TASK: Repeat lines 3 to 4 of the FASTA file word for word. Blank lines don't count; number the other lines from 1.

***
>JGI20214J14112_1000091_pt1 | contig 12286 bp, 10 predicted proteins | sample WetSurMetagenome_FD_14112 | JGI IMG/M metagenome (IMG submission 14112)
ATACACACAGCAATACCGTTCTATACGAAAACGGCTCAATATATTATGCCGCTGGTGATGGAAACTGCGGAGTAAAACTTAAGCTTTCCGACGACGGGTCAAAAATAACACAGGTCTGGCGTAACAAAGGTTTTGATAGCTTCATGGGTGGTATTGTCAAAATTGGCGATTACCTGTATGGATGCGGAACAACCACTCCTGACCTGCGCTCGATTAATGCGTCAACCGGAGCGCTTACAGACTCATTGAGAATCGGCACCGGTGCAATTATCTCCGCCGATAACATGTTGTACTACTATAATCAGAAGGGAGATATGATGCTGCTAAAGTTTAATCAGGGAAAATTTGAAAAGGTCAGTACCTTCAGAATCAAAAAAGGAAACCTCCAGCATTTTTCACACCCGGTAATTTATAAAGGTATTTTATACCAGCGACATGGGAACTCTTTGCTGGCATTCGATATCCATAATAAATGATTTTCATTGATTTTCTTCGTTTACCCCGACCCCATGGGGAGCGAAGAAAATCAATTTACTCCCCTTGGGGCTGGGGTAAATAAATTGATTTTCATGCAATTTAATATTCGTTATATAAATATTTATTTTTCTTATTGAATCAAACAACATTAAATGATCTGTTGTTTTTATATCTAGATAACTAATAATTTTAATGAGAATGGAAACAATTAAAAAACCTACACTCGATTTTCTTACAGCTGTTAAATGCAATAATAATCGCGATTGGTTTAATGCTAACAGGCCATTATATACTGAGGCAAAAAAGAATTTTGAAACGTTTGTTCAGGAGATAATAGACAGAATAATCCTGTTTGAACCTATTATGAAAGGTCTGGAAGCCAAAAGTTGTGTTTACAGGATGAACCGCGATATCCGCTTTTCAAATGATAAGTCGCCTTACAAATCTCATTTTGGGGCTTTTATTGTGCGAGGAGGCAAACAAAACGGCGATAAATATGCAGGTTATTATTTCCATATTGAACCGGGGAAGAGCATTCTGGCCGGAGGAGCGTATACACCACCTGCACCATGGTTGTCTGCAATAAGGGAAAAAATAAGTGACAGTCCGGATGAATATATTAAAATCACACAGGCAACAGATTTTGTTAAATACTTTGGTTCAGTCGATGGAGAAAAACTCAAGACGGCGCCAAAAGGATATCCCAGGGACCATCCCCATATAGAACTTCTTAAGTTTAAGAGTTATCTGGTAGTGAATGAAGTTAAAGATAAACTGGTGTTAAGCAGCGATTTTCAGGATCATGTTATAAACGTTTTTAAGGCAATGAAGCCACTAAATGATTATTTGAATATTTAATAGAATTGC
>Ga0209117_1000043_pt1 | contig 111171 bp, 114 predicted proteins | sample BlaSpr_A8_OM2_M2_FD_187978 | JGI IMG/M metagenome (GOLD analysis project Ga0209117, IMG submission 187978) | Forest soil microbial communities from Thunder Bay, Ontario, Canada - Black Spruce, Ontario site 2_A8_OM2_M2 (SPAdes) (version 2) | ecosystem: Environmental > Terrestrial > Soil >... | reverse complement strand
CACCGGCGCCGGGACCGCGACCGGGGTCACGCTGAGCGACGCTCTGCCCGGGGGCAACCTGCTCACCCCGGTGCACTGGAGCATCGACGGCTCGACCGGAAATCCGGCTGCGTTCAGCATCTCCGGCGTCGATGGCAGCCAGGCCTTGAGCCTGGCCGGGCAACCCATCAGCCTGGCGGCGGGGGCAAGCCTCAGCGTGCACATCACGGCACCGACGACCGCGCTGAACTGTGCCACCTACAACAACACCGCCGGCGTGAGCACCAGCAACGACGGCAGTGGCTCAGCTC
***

>Ga0209117_1000043_pt1 | contig 111171 bp, 114 predicted proteins | sample BlaSpr_A8_OM2_M2_FD_187978 | JGI IMG/M metagenome (GOLD analysis project Ga0209117, IMG submission 187978) | Forest soil microbial communities from Thunder Bay, Ontario, Canada - Black Spruce, Ontario site 2_A8_OM2_M2 (SPAdes) (version 2) | ecosystem: Environmental > Terrestrial > Soil >... | reverse complement strand
CACCGGCGCCGGGACCGCGACCGGGGTCACGCTGAGCGACGCTCTGCCCGGGGGCAACCTGCTCACCCCGGTGCACTGGAGCATCGACGGCTCGACCGGAAATCCGGCTGCGTTCAGCATCTCCGGCGTCGATGGCAGCCAGGCCTTGAGCCTGGCCGGGCAACCCATCAGCCTGGCGGCGGGGGCAAGCCTCAGCGTGCACATCACGGCACCGACGACCGCGCTGAACTGTGCCACCTACAACAACACCGCCGGCGTGAGCACCAGCAACGACGGCAGTGGCTCAGCTC